WDI Fundamentals

WDI Fundamentals Unit 2

HTML Cheat Sheet

World Wide Web

  • An information sharing model built on top of a global system of interconnected computer networks called the internet.


  • Collections of files, accessible through the world wide web.


  • Personal devices - such as computers, phones, or tablets - used to access the web.


  • Used to host the massive amounts of files that make up websites and “serve” files to end users.


  • The building blocks of HTML. Consists of a start tag, content, and end tag.

    • Headline Elements are used for important text — like page titles — that describe content that comes after it. They range in order from the largest (h1) to the smallest (h6).

        <h1>This would make a big headline</h1>
    • Paragraph Elements use one of the most basic tags in HTML. They indicate blocks of text.

       <p>This would add a block of text to a page</p>
    • Anchor Elements create links. In order to make a working link, we need to add more information to the anchor tag using an (href) attribute that detemines the link's destination.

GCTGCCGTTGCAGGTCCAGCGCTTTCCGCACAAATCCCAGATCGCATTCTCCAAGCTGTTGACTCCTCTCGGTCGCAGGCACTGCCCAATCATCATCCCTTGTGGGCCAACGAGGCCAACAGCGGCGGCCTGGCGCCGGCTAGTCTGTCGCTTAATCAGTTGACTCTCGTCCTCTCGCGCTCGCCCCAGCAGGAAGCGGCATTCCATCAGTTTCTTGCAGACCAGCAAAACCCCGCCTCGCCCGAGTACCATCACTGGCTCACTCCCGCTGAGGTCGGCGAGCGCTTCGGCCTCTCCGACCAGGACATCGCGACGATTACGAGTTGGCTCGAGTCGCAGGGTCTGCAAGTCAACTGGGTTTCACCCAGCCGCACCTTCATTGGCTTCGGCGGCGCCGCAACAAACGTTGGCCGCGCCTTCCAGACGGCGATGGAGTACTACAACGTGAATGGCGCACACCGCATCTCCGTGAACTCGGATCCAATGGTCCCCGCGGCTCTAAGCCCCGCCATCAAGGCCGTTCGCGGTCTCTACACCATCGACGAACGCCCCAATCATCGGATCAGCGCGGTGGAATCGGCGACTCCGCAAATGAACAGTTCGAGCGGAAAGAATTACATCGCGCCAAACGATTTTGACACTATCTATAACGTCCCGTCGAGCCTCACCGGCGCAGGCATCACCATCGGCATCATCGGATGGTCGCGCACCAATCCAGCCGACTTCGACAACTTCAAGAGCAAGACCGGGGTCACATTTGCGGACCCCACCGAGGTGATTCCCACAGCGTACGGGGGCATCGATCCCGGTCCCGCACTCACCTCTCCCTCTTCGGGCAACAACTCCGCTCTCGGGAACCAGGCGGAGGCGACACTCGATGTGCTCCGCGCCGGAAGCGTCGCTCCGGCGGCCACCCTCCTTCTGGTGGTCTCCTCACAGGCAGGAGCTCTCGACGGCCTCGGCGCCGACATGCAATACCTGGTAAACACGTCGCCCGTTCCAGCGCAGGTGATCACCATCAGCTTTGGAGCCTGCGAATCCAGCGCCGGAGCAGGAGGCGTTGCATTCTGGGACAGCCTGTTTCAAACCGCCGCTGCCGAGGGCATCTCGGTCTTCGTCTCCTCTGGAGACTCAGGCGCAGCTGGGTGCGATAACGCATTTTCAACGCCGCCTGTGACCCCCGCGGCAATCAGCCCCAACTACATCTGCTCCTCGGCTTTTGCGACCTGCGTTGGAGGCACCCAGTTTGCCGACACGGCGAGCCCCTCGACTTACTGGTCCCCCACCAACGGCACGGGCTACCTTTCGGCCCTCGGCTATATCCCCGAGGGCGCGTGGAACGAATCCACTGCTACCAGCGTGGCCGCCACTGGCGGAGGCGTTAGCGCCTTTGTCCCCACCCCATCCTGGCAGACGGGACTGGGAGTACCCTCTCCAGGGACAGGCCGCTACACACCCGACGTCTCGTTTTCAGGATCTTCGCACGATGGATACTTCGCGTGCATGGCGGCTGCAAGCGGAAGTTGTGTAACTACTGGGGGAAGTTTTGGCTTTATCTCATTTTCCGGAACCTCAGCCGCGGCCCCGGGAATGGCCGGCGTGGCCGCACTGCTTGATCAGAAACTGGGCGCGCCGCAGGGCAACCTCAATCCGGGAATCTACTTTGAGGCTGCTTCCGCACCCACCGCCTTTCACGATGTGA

<a href="www.generalassemb.ly"> This would make this whole sentence a link to General Assembly's home page.</a>


  • HTML syntax used to create elements. They use angle bracket bookends (< >) to tell a web browser how to present content.

    • Heading Tags: <h1> (largest size) through <h6> (smallest size) titles the content that follows it.

    • Paragraph Tags: <p> tags indicate blocks of text.

    • Anchor tags: <a> tags create links.

HTML Attribute

  • Adds information to an HTML element. An HTML tag can have one or many attributes. Attributes are always included in the opening tag. They are preceded by a space, include the name of the attribute, an equal sign, and a value in quotes.

HTML Boilerplate

In order to organize tags properly, start with a set of structural elements called the HTML boilerplate. It should look like this:

<!DOCTYPE html>